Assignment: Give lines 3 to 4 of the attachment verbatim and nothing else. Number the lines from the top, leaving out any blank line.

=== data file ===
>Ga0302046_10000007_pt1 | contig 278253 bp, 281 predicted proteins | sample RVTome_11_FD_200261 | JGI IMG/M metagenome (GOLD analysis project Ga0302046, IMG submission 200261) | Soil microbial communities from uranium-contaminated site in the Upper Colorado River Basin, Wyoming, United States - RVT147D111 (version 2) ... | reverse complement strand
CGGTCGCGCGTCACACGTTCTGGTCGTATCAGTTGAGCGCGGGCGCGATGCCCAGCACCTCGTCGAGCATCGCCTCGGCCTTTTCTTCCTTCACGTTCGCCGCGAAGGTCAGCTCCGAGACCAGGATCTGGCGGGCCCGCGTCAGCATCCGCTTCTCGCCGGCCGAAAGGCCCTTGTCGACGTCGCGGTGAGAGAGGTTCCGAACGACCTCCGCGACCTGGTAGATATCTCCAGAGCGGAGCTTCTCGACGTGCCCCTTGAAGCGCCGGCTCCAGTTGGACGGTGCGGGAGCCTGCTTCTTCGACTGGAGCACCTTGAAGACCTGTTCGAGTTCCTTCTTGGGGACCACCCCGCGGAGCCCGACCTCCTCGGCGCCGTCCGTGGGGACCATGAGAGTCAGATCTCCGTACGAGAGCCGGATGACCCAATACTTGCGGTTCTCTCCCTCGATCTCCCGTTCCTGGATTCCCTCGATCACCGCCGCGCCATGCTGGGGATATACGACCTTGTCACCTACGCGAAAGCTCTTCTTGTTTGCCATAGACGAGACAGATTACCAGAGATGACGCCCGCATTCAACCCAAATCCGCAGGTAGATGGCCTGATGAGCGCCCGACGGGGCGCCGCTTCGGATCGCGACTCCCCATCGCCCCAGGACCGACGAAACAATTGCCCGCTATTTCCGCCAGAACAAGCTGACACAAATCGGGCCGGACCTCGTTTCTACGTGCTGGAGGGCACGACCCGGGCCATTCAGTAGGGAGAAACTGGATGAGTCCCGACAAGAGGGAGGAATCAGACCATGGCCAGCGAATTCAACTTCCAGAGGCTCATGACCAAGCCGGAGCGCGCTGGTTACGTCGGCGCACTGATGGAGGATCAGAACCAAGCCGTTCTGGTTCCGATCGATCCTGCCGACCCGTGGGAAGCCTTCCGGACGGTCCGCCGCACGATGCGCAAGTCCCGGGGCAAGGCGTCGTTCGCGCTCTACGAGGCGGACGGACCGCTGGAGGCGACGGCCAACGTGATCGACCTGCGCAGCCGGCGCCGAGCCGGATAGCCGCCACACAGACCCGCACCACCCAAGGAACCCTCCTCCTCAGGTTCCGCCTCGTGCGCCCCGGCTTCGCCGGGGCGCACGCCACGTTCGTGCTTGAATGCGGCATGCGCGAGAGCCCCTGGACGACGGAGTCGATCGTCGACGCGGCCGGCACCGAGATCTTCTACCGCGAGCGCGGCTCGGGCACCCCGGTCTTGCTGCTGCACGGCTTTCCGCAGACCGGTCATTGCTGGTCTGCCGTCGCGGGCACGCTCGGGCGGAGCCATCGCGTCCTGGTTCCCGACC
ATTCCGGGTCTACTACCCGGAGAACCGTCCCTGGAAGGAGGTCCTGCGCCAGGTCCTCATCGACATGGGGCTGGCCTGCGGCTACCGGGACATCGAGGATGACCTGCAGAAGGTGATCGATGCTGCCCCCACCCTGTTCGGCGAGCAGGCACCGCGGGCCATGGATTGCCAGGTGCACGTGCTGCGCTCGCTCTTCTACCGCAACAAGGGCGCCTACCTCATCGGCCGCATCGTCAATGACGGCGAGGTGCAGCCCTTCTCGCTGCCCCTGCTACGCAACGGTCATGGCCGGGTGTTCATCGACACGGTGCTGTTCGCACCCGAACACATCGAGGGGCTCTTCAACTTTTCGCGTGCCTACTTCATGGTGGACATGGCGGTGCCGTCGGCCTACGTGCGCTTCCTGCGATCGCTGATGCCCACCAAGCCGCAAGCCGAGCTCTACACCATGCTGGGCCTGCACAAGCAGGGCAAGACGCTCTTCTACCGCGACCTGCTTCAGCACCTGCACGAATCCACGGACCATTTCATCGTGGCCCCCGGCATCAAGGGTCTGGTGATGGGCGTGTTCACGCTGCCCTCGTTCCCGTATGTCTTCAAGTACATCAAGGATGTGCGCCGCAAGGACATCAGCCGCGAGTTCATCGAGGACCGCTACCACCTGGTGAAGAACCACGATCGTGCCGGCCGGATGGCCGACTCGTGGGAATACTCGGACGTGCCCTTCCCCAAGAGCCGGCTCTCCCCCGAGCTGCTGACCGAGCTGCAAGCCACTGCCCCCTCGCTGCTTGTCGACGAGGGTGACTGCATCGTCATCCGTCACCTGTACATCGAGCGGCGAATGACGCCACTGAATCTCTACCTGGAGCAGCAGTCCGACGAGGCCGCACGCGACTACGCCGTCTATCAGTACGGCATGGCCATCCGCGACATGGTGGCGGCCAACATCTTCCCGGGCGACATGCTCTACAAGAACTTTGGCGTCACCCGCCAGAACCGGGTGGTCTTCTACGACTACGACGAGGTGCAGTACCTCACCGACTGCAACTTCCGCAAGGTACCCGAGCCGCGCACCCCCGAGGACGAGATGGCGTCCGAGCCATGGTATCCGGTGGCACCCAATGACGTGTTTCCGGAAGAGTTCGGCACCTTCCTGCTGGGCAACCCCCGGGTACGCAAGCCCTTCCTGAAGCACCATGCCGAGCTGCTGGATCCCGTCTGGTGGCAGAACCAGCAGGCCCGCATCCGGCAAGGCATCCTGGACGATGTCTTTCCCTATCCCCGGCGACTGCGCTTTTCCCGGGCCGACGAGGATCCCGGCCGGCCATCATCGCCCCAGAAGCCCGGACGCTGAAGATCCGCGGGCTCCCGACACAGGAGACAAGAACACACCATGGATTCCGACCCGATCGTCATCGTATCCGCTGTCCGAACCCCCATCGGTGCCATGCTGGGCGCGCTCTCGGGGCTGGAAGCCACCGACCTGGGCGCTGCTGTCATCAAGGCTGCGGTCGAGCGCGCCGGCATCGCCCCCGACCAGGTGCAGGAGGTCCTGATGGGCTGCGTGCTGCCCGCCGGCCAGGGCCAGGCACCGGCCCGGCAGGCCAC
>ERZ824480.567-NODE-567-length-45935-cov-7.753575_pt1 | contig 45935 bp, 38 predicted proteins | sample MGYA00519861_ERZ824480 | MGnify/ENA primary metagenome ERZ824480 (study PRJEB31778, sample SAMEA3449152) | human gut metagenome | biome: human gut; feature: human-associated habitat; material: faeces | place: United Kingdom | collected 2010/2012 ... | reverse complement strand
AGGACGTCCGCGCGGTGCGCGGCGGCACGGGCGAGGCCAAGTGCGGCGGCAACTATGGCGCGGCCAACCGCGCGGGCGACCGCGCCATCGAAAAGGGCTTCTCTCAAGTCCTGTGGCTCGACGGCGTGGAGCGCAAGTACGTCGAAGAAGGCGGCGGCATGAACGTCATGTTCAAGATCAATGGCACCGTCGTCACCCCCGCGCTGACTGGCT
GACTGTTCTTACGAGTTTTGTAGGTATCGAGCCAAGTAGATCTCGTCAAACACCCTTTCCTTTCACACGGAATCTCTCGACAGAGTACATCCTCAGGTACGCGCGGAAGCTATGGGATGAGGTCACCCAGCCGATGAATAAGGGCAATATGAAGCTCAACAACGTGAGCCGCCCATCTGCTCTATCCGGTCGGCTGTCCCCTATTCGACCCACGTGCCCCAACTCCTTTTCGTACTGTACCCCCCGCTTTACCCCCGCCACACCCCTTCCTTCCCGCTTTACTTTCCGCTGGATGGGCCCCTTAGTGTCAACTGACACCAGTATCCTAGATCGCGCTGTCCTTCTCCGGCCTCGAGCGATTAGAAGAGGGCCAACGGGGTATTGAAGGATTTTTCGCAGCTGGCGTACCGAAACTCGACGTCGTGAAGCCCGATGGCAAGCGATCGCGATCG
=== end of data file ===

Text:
ATTCCGGGTCTACTACCCGGAGAACCGTCCCTGGAAGGAGGTCCTGCGCCAGGTCCTCATCGACATGGGGCTGGCCTGCGGCTACCGGGACATCGAGGATGACCTGCAGAAGGTGATCGATGCTGCCCCCACCCTGTTCGGCGAGCAGGCACCGCGGGCCATGGATTGCCAGGTGCACGTGCTGCGCTCGCTCTTCTACCGCAACAAGGGCGCCTACCTCATCGGCCGCATCGTCAATGACGGCGAGGTGCAGCCCTTCTCGCTGCCCCTGCTACGCAACGGTCATGGCCGGGTGTTCATCGACACGGTGCTGTTCGCACCCGAACACATCGAGGGGCTCTTCAACTTTTCGCGTGCCTACTTCATGGTGGACATGGCGGTGCCGTCGGCCTACGTGCGCTTCCTGCGATCGCTGATGCCCACCAAGCCGCAAGCCGAGCTCTACACCATGCTGGGCCTGCACAAGCAGGGCAAGACGCTCTTCTACCGCGACCTGCTTCAGCACCTGCACGAATCCACGGACCATTTCATCGTGGCCCCCGGCATCAAGGGTCTGGTGATGGGCGTGTTCACGCTGCCCTCGTTCCCGTATGTCTTCAAGTACATCAAGGATGTGCGCCGCAAGGACATCAGCCGCGAGTTCATCGAGGACCGCTACCACCTGGTGAAGAACCACGATCGTGCCGGCCGGATGGCCGACTCGTGGGAATACTCGGACGTGCCCTTCCCCAAGAGCCGGCTCTCCCCCGAGCTGCTGACCGAGCTGCAAGCCACTGCCCCCTCGCTGCTTGTCGACGAGGGTGACTGCATCGTCATCCGTCACCTGTACATCGAGCGGCGAATGACGCCACTGAATCTCTACCTGGAGCAGCAGTCCGACGAGGCCGCACGCGACTACGCCGTCTATCAGTACGGCATGGCCATCCGCGACATGGTGGCGGCCAACATCTTCCCGGGCGACATGCTCTACAAGAACTTTGGCGTCACCCGCCAGAACCGGGTGGTCTTCTACGACTACGACGAGGTGCAGTACCTCACCGACTGCAACTTCCGCAAGGTACCCGAGCCGCGCACCCCCGAGGACGAGATGGCGTCCGAGCCATGGTATCCGGTGGCACCCAATGACGTGTTTCCGGAAGAGTTCGGCACCTTCCTGCTGGGCAACCCCCGGGTACGCAAGCCCTTCCTGAAGCACCATGCCGAGCTGCTGGATCCCGTCTGGTGGCAGAACCAGCAGGCCCGCATCCGGCAAGGCATCCTGGACGATGTCTTTCCCTATCCCCGGCGACTGCGCTTTTCCCGGGCCGACGAGGATCCCGGCCGGCCATCATCGCCCCAGAAGCCCGGACGCTGAAGATCCGCGGGCTCCCGACACAGGAGACAAGAACACACCATGGATTCCGACCCGATCGTCATCGTATCCGCTGTCCGAACCCCCATCGGTGCCATGCTGGGCGCGCTCTCGGGGCTGGAAGCCACCGACCTGGGCGCTGCTGTCATCAAGGCTGCGGTCGAGCGCGCCGGCATCGCCCCCGACCAGGTGCAGGAGGTCCTGATGGGCTGCGTGCTGCCCGCCGGCCAGGGCCAGGCACCGGCCCGGCAGGCCAC
>ERZ824480.567-NODE-567-length-45935-cov-7.753575_pt1 | contig 45935 bp, 38 predicted proteins | sample MGYA00519861_ERZ824480 | MGnify/ENA primary metagenome ERZ824480 (study PRJEB31778, sample SAMEA3449152) | human gut metagenome | biome: human gut; feature: human-associated habitat; material: faeces | place: United Kingdom | collected 2010/2012 ... | reverse complement strand